Guest post by Lisa Berry.
Homeschooling High School – It’s Easier Than You Think
Well, that’s quite the title right there. Why would you trust me? Let me introduce myself first. I’m a homeschooling mom to three boys. I’ve been on this journey since my oldest son was only five years old. He’s now 20, taller than me by almost a foot, and in his second semester of community college. This journey hasn’t always been enjoyable or easy but it has certainly been worth every sacrifice to see the end result.
I’ve been asked to talk about homeschooling high school more than once over the years to my local homeschooling community. I never really felt qualified to do so until now. I could certainly share with them my theories on homeschooling high school, but now I can share experience as well since my oldest has now completed his journey and begun the next and my middle son is smack-dab in the middle of high school.
Oftentimes I hear from other families how intimidated they are by homeschooling high school. They begin to worry that everything they have done over the years needs to change once their child enters ninth grade. They are concerned about things like transcripts, course descriptions, and credits. They have no idea if what they are doing will be counted “good enough” for their child to be allowed entry into higher education. The program they are using isn’t accredited and they heard from their neighbor’s friend’s niece that that is a deal breaker for college admission.
Now, I’m being a little tongue-in-cheek there, but I’m also here to tell you that homeschooling high school really is easier than you think.
First of all, breathe. Hundreds of homeschooling students prior to yours have been accepted into colleges across the nation. As homeschooling becomes more mainstream, some of the mystery that surrounds it has begun to disappear. Some colleges are even actively seeking out these motivated self-learners to add to their ranks.
Let me tackle the issue of accreditation first. Don’t let this trip you up. Many public schools are accredited which means they go through a process to ensure that what they are offering meets the standards set out by the state. It means that when Algebra 1 shows up on a transcript, colleges have an understanding of what was covered in that class. I also want to share that many public schools are not accredited. However, because they are a public school, they are treated as such. This doesn’t mean you need to go through an accreditation process for your homeschool or even get an accredited transcript. You can do those things but they can be quite expensive. This leads me to the next thing to talk about – course descriptions.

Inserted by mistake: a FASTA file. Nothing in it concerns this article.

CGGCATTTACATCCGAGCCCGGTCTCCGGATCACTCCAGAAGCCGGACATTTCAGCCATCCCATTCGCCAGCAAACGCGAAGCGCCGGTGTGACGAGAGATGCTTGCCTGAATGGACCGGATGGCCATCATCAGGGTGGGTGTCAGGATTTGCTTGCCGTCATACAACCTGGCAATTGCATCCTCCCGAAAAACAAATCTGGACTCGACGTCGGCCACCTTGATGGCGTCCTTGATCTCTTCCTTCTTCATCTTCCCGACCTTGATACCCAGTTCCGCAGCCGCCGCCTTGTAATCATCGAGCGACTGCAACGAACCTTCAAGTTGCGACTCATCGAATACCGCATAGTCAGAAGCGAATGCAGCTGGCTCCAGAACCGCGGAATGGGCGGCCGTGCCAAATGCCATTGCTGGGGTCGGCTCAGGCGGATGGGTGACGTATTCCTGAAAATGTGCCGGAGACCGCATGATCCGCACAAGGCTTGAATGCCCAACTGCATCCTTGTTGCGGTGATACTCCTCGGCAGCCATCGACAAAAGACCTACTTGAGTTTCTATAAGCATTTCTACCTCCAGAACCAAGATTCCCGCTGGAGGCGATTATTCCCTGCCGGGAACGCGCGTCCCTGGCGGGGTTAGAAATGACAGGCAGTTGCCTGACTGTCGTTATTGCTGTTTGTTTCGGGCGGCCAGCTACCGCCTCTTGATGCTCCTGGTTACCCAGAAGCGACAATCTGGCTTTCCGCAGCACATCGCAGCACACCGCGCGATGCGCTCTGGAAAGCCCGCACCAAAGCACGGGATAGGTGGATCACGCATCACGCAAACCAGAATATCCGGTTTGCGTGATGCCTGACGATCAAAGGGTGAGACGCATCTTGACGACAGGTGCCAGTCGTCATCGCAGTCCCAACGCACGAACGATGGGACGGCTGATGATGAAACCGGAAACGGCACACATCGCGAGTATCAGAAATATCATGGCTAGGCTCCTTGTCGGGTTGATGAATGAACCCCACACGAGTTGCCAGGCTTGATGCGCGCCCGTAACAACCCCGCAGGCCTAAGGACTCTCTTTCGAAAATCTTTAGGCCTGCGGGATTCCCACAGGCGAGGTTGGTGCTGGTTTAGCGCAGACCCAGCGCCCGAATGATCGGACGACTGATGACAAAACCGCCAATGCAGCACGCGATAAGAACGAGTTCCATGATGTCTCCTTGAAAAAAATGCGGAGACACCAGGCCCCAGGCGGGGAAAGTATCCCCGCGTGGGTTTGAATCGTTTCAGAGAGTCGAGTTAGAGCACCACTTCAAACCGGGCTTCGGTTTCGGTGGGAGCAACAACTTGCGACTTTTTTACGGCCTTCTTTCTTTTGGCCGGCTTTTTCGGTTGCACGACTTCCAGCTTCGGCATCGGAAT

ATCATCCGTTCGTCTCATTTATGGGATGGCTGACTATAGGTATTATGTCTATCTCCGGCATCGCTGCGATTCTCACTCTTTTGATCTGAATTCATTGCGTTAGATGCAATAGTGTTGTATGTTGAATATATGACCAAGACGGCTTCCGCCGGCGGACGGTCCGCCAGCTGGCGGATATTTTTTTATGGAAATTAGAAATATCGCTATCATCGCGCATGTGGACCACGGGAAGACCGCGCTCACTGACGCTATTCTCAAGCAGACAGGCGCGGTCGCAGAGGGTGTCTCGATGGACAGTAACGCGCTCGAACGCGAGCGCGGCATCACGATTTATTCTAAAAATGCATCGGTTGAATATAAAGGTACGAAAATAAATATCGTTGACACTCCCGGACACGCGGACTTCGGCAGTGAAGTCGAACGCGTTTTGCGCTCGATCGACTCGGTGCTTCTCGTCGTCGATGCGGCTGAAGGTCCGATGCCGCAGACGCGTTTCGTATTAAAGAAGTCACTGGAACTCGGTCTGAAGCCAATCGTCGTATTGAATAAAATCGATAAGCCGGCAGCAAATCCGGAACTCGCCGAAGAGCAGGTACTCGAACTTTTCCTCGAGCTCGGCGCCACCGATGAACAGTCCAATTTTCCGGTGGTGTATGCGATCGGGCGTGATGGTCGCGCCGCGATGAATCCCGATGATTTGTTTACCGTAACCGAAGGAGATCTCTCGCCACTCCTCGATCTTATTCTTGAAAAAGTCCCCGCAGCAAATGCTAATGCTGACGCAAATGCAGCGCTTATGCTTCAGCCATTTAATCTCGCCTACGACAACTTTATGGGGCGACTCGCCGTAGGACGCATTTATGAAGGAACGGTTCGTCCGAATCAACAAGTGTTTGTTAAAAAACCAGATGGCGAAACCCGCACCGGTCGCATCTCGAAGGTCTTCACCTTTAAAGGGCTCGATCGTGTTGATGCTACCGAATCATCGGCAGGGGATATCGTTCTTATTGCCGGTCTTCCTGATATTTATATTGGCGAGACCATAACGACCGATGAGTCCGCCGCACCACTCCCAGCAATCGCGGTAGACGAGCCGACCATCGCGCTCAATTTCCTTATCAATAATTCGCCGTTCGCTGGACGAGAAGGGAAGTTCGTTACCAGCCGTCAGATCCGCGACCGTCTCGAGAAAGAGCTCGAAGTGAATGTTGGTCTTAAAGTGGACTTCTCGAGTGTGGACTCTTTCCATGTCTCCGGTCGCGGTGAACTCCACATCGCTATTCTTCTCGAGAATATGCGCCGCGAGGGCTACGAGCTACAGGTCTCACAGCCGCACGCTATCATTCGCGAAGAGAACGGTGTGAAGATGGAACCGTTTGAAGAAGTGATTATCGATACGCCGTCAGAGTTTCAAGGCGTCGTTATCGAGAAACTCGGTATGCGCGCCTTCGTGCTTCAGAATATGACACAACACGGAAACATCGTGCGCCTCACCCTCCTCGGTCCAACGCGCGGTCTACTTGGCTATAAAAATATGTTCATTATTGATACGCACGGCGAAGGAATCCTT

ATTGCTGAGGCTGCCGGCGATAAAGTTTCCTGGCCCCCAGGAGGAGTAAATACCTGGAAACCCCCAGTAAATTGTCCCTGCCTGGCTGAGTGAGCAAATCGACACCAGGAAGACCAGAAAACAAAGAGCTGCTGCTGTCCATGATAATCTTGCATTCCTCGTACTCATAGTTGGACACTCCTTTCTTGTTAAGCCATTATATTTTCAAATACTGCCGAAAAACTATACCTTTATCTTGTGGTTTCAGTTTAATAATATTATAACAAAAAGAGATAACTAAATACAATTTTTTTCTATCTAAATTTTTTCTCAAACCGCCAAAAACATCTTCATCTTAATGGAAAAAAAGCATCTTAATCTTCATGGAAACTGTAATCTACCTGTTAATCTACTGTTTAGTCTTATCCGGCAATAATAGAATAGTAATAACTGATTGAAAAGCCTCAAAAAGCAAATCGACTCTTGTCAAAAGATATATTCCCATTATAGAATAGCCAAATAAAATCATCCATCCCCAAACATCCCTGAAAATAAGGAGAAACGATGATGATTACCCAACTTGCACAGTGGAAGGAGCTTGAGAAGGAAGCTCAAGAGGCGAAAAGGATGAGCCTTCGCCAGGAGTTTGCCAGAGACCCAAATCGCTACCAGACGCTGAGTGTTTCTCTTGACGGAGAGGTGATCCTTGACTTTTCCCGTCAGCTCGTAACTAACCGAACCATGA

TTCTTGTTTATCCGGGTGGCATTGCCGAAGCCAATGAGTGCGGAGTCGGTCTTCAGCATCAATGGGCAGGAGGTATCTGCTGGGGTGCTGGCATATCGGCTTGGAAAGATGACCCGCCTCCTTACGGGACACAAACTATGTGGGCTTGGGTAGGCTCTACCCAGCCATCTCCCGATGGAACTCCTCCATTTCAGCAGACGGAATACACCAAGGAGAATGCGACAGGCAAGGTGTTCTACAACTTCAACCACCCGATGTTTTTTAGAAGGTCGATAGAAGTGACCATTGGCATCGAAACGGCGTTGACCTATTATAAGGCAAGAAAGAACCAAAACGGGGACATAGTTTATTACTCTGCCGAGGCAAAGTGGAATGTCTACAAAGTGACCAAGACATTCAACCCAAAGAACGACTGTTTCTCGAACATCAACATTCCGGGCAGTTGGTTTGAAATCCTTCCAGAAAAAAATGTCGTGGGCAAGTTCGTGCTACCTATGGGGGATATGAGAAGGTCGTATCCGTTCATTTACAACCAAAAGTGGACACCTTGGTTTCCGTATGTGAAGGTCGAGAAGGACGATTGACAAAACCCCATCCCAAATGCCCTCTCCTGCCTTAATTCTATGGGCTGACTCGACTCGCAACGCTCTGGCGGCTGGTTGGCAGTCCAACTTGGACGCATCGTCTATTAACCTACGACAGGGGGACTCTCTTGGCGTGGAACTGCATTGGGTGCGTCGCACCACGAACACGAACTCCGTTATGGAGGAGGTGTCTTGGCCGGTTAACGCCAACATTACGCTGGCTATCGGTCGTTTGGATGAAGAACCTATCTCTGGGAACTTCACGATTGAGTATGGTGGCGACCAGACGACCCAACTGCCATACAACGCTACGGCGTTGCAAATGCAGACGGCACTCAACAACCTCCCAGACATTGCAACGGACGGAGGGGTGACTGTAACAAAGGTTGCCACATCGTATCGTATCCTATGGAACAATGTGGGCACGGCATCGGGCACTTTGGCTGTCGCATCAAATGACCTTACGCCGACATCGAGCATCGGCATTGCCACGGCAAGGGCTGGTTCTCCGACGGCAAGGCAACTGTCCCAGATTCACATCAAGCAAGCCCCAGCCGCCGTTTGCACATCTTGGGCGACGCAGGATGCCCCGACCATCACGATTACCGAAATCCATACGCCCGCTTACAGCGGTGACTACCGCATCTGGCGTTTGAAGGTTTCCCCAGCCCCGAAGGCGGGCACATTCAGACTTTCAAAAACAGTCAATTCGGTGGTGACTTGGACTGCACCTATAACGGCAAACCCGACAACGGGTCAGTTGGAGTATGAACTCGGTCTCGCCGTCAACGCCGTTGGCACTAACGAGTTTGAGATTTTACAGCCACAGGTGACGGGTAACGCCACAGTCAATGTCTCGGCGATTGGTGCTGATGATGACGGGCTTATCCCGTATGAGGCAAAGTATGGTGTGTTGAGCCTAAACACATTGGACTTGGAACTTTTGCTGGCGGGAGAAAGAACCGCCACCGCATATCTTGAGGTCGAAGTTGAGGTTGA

While I won’t say it’s imperative to have course descriptions for the classes your child is doing in your homeschool, it can certainly be helpful. My oldest son was accepted into the local community college without these and with my mom-made transcript without issue. However, some of his options for higher education were limited due to the fact that I had not done course descriptions for him.
Course descriptions are really as simple as they sound. What did you cover in that course? What is a brief scope and sequence? What textbook or other books did you use to teach it? How did you grade it? These do not have to be long and lengthy. If you are using a textbook, you can often find a course description on the publisher’s page. Use it! If you are doing something more “homemade,” then be sure to share how you are assigning a grade and how your student is learning the information. I also highly recommend creating these each year. Trying to do this during the senior year rush of applying to colleges is just a setup for loads of unnecessary stress.
Lastly, there is really no need to worry about transcripts either. Find one you like online and copy it. I just did a search for “free high school transcript templates” and found one I liked. I then made it work for our school. To make this an “official” transcript, make sure you title it “Official Transcript!” Seriously. That is what makes it official. Sign it as the administrator for your school and you’ll be good to go.
Homeschooling high school really is easier than you think. Keep doing what has been working in your school already to this point – just at a higher level. Look to see what the colleges want in terms of classes and paperwork and work towards that end goal. You’ve successfully homeschooled your student this far, you can certainly take it all the way to the finish line.